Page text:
More millennials are leaving the nest to form their own households

Tim Henderson, on

Published in Business News

From 2016 to 2021, nearly every state saw a spike in the number of young adults between the ages of 25 and 44 forming new households, a development with far-reaching implications for state populations, economic growth and infrastructure.

For many millennials, the economic fallout of the Great Recession a decade and a half ago postponed what for many is a major milestone: leaving their parents’ house or housing shared with roommates to form their own household. But millennials began striking out on their own at a rapid clip starting about seven years ago, according to a new Stateline analysis of census data from the American Community Survey.

For some couples, setting up a household feels like a prerequisite for having children. Housing purchases fuel housing construction. And when people buy furniture, appliances and the countless other items needed to keep a home, those purchases support sales and jobs in manufacturing and retail.

However, high housing prices and rising interest rates in the past year might be cooling the trend.

Florida and New Jersey were among the states that saw big increases in young households between 2016 and 2021 as many millennials reached their 30s.

New England states, where births to 30-something parents have been booming, also saw some of the biggest increases in households headed by people ages 25-44, compared with the previous five-year period, 2011-2016.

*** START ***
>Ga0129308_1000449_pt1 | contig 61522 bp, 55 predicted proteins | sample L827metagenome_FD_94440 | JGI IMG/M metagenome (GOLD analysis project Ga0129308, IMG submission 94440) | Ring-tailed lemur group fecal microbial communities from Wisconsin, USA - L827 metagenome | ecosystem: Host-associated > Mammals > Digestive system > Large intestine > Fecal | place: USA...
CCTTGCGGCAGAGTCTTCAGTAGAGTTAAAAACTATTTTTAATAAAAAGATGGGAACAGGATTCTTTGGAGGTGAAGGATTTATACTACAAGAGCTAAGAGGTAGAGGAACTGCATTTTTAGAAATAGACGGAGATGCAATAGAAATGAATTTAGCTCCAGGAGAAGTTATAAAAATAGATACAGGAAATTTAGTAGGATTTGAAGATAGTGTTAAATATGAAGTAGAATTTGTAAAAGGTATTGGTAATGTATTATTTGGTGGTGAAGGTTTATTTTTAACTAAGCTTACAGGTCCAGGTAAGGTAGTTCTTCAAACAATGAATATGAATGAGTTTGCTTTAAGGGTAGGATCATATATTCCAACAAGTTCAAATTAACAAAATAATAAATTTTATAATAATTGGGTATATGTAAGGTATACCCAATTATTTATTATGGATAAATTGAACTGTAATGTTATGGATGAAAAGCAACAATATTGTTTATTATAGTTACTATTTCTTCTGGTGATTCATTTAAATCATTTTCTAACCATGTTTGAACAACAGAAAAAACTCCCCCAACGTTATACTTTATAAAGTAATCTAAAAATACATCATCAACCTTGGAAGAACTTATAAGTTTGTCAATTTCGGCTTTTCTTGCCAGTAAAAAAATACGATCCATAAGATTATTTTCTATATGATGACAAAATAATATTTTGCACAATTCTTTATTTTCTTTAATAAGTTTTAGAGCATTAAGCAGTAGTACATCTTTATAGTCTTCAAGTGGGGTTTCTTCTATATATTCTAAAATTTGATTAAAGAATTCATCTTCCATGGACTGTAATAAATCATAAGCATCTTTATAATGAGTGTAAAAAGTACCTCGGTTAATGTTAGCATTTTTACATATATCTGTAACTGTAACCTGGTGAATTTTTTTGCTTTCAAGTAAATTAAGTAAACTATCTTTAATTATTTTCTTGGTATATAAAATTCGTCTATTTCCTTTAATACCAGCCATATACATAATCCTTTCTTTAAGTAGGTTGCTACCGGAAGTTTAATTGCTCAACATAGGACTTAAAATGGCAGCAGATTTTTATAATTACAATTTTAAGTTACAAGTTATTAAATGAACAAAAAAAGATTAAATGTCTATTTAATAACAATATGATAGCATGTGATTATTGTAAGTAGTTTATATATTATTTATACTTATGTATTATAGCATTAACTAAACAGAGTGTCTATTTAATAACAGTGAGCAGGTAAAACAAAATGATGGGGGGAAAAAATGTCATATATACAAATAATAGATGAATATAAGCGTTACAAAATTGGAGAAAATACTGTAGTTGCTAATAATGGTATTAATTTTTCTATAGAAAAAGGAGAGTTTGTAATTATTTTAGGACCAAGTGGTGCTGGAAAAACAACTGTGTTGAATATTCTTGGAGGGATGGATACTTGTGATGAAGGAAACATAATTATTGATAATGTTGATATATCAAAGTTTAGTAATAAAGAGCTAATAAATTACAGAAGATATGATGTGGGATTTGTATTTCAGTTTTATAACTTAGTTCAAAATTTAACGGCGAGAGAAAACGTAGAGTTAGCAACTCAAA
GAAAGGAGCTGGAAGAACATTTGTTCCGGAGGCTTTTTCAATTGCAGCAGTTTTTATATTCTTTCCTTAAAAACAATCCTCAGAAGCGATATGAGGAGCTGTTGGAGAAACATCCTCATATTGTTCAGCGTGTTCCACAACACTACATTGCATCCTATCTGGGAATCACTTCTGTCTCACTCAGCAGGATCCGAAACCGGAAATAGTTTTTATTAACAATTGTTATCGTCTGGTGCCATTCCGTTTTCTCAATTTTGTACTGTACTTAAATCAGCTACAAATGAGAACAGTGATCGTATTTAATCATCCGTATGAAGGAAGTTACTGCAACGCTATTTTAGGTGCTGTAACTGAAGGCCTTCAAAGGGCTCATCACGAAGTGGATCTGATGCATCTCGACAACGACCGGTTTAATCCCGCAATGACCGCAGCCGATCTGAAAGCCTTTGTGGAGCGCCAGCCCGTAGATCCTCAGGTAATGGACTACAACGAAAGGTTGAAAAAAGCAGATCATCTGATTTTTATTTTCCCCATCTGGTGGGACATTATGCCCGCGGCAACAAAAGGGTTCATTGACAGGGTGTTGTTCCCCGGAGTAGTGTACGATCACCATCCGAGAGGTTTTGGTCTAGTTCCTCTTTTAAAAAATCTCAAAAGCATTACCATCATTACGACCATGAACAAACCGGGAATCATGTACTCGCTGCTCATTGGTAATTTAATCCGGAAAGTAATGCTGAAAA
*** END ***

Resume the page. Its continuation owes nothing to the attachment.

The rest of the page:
“We saw just a massive return to New Jersey in 2020 and 2021. Millennials had been fleeing the state for New York City and downtown Philadelphia, but they found that living in a shoebox in Brooklyn was not very attractive when there’s a pandemic, and you’re raising children,” said James Hughes, a professor of urban planning at Rutgers University.

In New Jersey, the number of households headed by people ages 25-44 grew 13% between 2016 and 2021, after shrinking 7% between 2011 and 2016. Households are defined as any single person or group living together, including families and couples.

The number of Maine households headed by millennials grew 21% between 2016 and 2021, after shrinking 12% the previous five years. In Florida, the growth rate was 18% after no growth in the previous five years.

An analysis released last month by the Joint Center for Housing Studies at Harvard University found the biggest growth in new millennial-headed households occurred between 2019 and 2021, contributing to high demand for housing that drove up home prices and rents.


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